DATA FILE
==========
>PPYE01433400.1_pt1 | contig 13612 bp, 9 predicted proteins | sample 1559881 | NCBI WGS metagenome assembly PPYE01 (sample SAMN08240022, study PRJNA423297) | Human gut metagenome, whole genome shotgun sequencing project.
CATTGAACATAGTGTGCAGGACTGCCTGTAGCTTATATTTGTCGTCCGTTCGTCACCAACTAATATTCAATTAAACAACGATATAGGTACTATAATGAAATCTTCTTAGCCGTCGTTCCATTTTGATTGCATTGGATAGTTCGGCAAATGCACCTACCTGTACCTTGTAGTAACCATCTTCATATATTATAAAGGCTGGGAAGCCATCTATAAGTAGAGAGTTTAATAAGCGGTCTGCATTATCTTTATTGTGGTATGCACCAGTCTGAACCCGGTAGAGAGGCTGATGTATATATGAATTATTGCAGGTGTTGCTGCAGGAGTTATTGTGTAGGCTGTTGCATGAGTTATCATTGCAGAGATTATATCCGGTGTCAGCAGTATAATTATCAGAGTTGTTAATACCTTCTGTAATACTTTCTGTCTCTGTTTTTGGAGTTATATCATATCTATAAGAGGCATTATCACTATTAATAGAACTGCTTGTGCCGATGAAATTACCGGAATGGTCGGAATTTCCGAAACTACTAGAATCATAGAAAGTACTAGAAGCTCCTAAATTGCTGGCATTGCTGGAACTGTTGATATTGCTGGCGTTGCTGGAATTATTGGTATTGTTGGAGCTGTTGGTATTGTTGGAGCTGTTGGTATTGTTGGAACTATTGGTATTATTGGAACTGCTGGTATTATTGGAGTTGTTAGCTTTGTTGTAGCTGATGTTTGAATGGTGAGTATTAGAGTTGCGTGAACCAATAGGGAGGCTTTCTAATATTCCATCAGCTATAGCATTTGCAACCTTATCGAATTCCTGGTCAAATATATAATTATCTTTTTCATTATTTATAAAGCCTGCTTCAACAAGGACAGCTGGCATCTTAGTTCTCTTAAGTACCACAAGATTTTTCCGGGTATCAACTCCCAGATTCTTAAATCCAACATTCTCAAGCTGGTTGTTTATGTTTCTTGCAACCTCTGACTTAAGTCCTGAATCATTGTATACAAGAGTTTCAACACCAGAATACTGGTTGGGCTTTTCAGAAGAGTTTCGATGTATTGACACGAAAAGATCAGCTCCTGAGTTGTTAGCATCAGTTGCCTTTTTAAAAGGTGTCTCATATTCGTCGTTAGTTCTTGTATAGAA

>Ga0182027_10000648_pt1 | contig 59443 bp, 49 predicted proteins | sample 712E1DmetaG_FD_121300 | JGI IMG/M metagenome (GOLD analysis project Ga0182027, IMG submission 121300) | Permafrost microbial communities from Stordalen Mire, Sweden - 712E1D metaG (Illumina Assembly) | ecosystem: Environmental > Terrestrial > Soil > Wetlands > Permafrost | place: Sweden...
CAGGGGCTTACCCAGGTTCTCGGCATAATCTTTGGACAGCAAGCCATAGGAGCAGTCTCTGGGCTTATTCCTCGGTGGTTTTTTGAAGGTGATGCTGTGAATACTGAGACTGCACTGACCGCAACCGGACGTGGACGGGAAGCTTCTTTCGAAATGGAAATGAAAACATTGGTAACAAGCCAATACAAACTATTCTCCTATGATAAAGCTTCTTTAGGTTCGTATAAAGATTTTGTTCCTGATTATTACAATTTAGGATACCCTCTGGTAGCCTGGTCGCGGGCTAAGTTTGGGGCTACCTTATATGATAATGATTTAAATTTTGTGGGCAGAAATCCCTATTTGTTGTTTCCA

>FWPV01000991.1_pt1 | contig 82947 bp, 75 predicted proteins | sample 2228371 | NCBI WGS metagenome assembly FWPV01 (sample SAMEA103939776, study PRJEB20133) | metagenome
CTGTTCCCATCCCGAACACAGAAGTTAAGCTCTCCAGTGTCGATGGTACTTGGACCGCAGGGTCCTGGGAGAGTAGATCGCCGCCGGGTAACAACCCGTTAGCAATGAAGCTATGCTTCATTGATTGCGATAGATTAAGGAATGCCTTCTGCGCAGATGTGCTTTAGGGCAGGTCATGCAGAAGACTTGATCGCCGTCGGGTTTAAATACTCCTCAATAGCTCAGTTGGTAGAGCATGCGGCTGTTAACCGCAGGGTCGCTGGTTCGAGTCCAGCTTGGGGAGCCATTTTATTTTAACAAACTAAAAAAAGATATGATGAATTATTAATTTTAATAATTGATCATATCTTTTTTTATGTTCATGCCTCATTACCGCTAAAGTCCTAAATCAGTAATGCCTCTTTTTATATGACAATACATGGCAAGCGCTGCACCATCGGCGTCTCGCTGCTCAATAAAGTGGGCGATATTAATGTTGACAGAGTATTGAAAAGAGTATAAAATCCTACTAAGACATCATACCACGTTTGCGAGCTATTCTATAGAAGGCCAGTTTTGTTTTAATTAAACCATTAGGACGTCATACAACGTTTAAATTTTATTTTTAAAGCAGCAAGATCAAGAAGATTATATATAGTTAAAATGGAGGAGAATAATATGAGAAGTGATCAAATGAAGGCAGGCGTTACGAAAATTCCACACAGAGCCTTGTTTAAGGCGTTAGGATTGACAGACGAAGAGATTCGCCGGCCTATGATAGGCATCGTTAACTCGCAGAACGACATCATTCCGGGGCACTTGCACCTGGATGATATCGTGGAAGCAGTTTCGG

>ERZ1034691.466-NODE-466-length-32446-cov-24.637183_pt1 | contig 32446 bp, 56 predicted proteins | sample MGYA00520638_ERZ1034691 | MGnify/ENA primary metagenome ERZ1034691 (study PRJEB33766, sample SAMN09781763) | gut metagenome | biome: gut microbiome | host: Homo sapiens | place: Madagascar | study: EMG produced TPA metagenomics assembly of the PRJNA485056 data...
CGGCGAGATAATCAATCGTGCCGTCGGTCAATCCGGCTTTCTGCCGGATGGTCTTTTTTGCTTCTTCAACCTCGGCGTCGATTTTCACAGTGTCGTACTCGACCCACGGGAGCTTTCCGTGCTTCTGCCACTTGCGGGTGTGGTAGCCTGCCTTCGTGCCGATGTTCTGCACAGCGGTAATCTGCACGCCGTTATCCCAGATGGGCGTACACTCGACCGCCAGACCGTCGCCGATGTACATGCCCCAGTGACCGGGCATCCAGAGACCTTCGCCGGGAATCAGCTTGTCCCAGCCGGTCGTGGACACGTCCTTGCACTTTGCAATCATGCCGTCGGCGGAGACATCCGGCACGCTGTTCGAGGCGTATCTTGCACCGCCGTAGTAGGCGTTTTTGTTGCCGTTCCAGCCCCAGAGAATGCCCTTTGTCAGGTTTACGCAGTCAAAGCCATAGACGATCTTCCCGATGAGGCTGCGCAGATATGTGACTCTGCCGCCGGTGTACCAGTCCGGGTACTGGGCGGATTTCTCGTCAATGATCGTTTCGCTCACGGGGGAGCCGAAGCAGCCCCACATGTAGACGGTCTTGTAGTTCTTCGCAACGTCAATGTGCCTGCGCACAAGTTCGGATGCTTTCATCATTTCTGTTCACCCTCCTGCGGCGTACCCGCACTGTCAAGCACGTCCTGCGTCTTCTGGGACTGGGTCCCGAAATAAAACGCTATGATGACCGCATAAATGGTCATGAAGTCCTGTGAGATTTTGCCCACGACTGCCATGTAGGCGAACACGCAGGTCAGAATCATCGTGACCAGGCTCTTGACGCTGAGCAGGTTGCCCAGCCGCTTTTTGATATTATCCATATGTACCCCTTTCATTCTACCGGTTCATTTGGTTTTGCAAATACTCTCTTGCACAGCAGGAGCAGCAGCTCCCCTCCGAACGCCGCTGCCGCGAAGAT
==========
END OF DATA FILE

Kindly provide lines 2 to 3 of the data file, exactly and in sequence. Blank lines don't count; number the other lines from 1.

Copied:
CATTGAACATAGTGTGCAGGACTGCCTGTAGCTTATATTTGTCGTCCGTTCGTCACCAACTAATATTCAATTAAACAACGATATAGGTACTATAATGAAATCTTCTTAGCCGTCGTTCCATTTTGATTGCATTGGATAGTTCGGCAAATGCACCTACCTGTACCTTGTAGTAACCATCTTCATATATTATAAAGGCTGGGAAGCCATCTATAAGTAGAGAGTTTAATAAGCGGTCTGCATTATCTTTATTGTGGTATGCACCAGTCTGAACCCGGTAGAGAGGCTGATGTATATATGAATTATTGCAGGTGTTGCTGCAGGAGTTATTGTGTAGGCTGTTGCATGAGTTATCATTGCAGAGATTATATCCGGTGTCAGCAGTATAATTATCAGAGTTGTTAATACCTTCTGTAATACTTTCTGTCTCTGTTTTTGGAGTTATATCATATCTATAAGAGGCATTATCACTATTAATAGAACTGCTTGTGCCGATGAAATTACCGGAATGGTCGGAATTTCCGAAACTACTAGAATCATAGAAAGTACTAGAAGCTCCTAAATTGCTGGCATTGCTGGAACTGTTGATATTGCTGGCGTTGCTGGAATTATTGGTATTGTTGGAGCTGTTGGTATTGTTGGAGCTGTTGGTATTGTTGGAACTATTGGTATTATTGGAACTGCTGGTATTATTGGAGTTGTTAGCTTTGTTGTAGCTGATGTTTGAATGGTGAGTATTAGAGTTGCGTGAACCAATAGGGAGGCTTTCTAATATTCCATCAGCTATAGCATTTGCAACCTTATCGAATTCCTGGTCAAATATATAATTATCTTTTTCATTATTTATAAAGCCTGCTTCAACAAGGACAGCTGGCATCTTAGTTCTCTTAAGTACCACAAGATTTTTCCGGGTATCAACTCCCAGATTCTTAAATCCAACATTCTCAAGCTGGTTGTTTATGTTTCTTGCAACCTCTGACTTAAGTCCTGAATCATTGTATACAAGAGTTTCAACACCAGAATACTGGTTGGGCTTTTCAGAAGAGTTTCGATGTATTGACACGAAAAGATCAGCTCCTGAGTTGTTAGCATCAGTTGCCTTTTTAAAAGGTGTCTCATATTCGTCGTTAGTTCTTGTATAGAA

>Ga0182027_10000648_pt1 | contig 59443 bp, 49 predicted proteins | sample 712E1DmetaG_FD_121300 | JGI IMG/M metagenome (GOLD analysis project Ga0182027, IMG submission 121300) | Permafrost microbial communities from Stordalen Mire, Sweden - 712E1D metaG (Illumina Assembly) | ecosystem: Environmental > Terrestrial > Soil > Wetlands > Permafrost | place: Sweden...